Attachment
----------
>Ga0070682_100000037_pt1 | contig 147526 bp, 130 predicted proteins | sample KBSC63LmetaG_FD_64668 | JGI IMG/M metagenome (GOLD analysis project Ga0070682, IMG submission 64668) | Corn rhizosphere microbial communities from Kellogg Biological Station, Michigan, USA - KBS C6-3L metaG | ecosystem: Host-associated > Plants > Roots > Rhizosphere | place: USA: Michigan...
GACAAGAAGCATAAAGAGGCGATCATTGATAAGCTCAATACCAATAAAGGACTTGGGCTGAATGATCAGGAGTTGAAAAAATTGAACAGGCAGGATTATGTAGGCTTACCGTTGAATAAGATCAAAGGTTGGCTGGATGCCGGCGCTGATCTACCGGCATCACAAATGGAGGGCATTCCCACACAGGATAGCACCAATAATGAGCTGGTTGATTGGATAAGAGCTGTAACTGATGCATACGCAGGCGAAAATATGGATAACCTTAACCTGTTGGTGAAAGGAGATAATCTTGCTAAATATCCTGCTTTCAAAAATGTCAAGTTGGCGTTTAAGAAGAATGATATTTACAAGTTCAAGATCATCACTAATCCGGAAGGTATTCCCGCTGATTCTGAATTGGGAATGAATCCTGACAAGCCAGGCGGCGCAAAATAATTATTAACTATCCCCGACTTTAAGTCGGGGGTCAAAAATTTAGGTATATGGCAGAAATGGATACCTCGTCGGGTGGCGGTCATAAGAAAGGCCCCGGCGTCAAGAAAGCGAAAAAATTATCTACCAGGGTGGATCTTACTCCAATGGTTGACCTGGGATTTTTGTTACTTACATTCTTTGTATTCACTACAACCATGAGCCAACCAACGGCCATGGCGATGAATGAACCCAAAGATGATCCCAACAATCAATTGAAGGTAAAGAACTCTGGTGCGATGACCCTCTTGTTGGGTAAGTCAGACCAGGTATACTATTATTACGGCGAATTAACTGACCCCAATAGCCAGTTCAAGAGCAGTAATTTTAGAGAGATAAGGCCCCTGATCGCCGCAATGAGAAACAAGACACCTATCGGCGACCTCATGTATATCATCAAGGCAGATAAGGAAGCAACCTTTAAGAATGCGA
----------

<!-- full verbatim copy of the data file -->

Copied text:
>Ga0070682_100000037_pt1 | contig 147526 bp, 130 predicted proteins | sample KBSC63LmetaG_FD_64668 | JGI IMG/M metagenome (GOLD analysis project Ga0070682, IMG submission 64668) | Corn rhizosphere microbial communities from Kellogg Biological Station, Michigan, USA - KBS C6-3L metaG | ecosystem: Host-associated > Plants > Roots > Rhizosphere | place: USA: Michigan...
GACAAGAAGCATAAAGAGGCGATCATTGATAAGCTCAATACCAATAAAGGACTTGGGCTGAATGATCAGGAGTTGAAAAAATTGAACAGGCAGGATTATGTAGGCTTACCGTTGAATAAGATCAAAGGTTGGCTGGATGCCGGCGCTGATCTACCGGCATCACAAATGGAGGGCATTCCCACACAGGATAGCACCAATAATGAGCTGGTTGATTGGATAAGAGCTGTAACTGATGCATACGCAGGCGAAAATATGGATAACCTTAACCTGTTGGTGAAAGGAGATAATCTTGCTAAATATCCTGCTTTCAAAAATGTCAAGTTGGCGTTTAAGAAGAATGATATTTACAAGTTCAAGATCATCACTAATCCGGAAGGTATTCCCGCTGATTCTGAATTGGGAATGAATCCTGACAAGCCAGGCGGCGCAAAATAATTATTAACTATCCCCGACTTTAAGTCGGGGGTCAAAAATTTAGGTATATGGCAGAAATGGATACCTCGTCGGGTGGCGGTCATAAGAAAGGCCCCGGCGTCAAGAAAGCGAAAAAATTATCTACCAGGGTGGATCTTACTCCAATGGTTGACCTGGGATTTTTGTTACTTACATTCTTTGTATTCACTACAACCATGAGCCAACCAACGGCCATGGCGATGAATGAACCCAAAGATGATCCCAACAATCAATTGAAGGTAAAGAACTCTGGTGCGATGACCCTCTTGTTGGGTAAGTCAGACCAGGTATACTATTATTACGGCGAATTAACTGACCCCAATAGCCAGTTCAAGAGCAGTAATTTTAGAGAGATAAGGCCCCTGATCGCCGCAATGAGAAACAAGACACCTATCGGCGACCTCATGTATATCATCAAGGCAGATAAGGAAGCAACCTTTAAGAATGCGA